On Mental Illness: No Shame, No Blame, No Low Self-Esteem

By Jack Bragen
Tuesday May 31, 2011 - 03:10:00 PM

People’s perceptions about mental illness and about those who suffer from it are often negative and/or incorrect. Being subject to those perceptions comprises emotional and social baggage included in the “package deal” that comes with having a mental disability. This also applies to how we with mental illness might perceive ourselves. I would like to set straight some of these erroneous stereotypes and perceptions, in the hope that doing so will provide some relief to the readers. 

No one is to blame for the mental illness of a family member, acquaintance, or coworker. This neurobiological disease is not the result of something the mother or father did wrong, when they raised that person from birth, into childhood and to adulthood. While there are antiquated theories about the mother being to blame, there has never been evidence to support those theories. There is much evidence, however, to support the theory that some people are genetically predisposed to contracting a mental illness. The environmental factors that might contribute to a predisposed person getting such an illness are not yet understood. However, I think that many of those with mental illness may have received an accidental blow to the head during childhood. There are also those who suffered from childhood shyness and the lack of social skills. This initial social deficit can “snowball” to the person becoming a scapegoat and receiving various levels of abuse perpetrated by one’s peers. This, in turn can lead to isolation and alienation, both of which might contribute to these illnesses. 

Blaming oneself for one’s illness, blaming either or both parents, or blaming anyone, is destructive and serves no purpose. My parents, for example, did a great job of raising me, and both of them set good examples of how to be a good person. However, I became mentally ill just the same. I also know that I didn’t cause my own illness. Most of the time when someone gets blamed for a person’s mental condition, you’re pinning guilt on an innocent person, including yourself.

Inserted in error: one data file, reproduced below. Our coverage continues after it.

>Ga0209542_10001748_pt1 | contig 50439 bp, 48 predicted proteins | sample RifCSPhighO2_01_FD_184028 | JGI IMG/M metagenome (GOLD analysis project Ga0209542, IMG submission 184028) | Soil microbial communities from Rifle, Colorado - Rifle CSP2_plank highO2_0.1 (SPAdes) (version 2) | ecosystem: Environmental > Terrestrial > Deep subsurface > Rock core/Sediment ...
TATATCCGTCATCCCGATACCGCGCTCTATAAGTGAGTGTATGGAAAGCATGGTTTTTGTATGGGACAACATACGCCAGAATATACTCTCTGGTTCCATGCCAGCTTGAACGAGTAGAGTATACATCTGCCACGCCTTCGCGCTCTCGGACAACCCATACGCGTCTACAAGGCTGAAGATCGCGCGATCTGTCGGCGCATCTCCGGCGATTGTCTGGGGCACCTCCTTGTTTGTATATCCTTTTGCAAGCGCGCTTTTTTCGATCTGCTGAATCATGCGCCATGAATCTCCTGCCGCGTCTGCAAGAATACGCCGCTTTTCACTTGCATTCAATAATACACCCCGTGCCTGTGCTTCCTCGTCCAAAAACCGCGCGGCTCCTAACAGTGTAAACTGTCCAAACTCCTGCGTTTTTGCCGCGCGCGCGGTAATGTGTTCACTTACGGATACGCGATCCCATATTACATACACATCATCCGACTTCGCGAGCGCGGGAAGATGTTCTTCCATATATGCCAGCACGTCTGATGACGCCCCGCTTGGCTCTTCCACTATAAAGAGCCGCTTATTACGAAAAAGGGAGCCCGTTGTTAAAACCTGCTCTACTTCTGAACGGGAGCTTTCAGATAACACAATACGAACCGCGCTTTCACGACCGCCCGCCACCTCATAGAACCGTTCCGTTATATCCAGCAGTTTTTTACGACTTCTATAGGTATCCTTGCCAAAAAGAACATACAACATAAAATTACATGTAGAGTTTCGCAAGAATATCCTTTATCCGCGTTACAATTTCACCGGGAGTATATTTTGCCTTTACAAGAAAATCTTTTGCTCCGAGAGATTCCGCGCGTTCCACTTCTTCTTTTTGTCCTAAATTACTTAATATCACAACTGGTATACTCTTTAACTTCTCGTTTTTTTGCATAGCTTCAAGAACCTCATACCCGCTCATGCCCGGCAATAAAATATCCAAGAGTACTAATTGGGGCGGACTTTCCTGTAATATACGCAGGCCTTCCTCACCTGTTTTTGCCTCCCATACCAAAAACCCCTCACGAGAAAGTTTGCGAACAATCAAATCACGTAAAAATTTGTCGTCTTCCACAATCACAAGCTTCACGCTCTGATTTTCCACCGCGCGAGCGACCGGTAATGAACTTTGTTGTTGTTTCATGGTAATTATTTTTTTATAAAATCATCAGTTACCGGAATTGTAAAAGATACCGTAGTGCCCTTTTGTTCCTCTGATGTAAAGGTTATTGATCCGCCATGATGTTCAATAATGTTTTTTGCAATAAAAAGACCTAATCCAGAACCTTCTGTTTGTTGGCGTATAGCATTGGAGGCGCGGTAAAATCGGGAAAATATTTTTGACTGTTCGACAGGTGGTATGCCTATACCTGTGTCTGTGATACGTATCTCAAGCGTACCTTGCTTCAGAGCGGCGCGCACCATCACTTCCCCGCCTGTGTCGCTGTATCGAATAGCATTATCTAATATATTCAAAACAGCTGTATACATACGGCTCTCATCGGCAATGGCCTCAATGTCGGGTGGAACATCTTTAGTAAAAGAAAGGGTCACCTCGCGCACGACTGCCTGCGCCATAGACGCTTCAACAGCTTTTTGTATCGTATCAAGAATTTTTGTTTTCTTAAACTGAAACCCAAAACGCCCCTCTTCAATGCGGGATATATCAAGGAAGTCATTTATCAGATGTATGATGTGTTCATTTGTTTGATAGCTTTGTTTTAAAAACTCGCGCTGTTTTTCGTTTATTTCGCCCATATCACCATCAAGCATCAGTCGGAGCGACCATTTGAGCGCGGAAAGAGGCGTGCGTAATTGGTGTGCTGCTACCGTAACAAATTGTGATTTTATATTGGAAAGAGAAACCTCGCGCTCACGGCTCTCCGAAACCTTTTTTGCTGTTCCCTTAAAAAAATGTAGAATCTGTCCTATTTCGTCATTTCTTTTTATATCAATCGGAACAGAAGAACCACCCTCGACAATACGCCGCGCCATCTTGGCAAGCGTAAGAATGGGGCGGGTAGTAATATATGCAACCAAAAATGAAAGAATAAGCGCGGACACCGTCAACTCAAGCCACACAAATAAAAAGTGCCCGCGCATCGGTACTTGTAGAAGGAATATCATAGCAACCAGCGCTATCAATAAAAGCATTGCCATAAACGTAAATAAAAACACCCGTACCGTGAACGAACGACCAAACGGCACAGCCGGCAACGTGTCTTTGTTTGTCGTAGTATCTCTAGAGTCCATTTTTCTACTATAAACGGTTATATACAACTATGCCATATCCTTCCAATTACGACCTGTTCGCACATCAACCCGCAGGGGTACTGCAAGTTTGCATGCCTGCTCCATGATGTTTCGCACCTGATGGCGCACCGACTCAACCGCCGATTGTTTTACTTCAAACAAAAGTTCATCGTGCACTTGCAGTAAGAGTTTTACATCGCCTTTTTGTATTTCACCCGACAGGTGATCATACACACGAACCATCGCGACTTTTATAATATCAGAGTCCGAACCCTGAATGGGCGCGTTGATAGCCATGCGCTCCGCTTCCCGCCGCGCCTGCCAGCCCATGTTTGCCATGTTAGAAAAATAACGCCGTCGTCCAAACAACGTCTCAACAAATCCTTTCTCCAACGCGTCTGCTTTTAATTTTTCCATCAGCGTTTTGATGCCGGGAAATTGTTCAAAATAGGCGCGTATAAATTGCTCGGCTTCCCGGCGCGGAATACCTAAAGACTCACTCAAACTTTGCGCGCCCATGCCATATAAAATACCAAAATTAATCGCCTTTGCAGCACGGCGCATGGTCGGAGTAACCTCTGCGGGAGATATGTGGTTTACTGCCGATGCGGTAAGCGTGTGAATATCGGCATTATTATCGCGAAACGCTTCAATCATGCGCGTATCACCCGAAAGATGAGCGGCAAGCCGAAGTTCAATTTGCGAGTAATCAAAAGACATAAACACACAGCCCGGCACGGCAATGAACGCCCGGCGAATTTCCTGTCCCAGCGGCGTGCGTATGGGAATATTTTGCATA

An exception to what I have said in the above two paragraphs is that some cases of depression can be linked to a history of trauma. People who are abused as children may not grow up to be bipolar or schizophrenic but may have other problems. 

Your mental illness needn’t cause you to be ashamed. It doesn’t make you a sick or morally depraved person. It doesn’t make you weak-willed, and it doesn’t make you a “defective” person. It is simply a medical condition, and is unrelated to who you are as a human being. You didn’t manufacture your brain, your genes, or the environmental factors that combined to create this medical condition. It ought to be no more shameful to have a psychiatric illness than having diabetes or hypothyroidism. 

t persons who mock or ridicule persons with a mental illness. It is important to maintain a thick skin against these people, as you would against anyone who expresses a bigoted attitude. The disdain for persons with mental illness is bigotry, no more, no less. 

A mental illness doesn’t mean that life is hopeless. It impacts numerous aspects of living as do all disabilities. Any disability requires adaptation. By managing the condition with diligence, it becomes possible to do many of the things you want to do in life. 

I find it hard to understand that people who have sustained a physical brain injury, including a stroke, or a head injury, in which part of the brain is physically removed, often seem to function better in life compared to someone with mental illness, whose brain is physically intact. The difference may be to some extent that those with mental illness go through much more indoctrination to convince them that they can’t do anything. On the other hand, those who have a physical brain injury are encouraged to do as well as they can. 

The people who espouse the idea that mental illnesses are physical diseases, especially many mental health practitioners, are sometimes the same people who treat a person with mental illness as less than an adult who can think. This is hypocrisy. The continuous presumption by people that we are incapable eventually leaks into our self view, or we become angry over it. 

The anger is preferable, if properly managed. Such a “chip on the shoulder” can be channeled into good deeds that prove wrong those who believe we can’t accomplish something in life. 

As always, your comments and stories are welcome. I can be reached at: or c/o the Planet.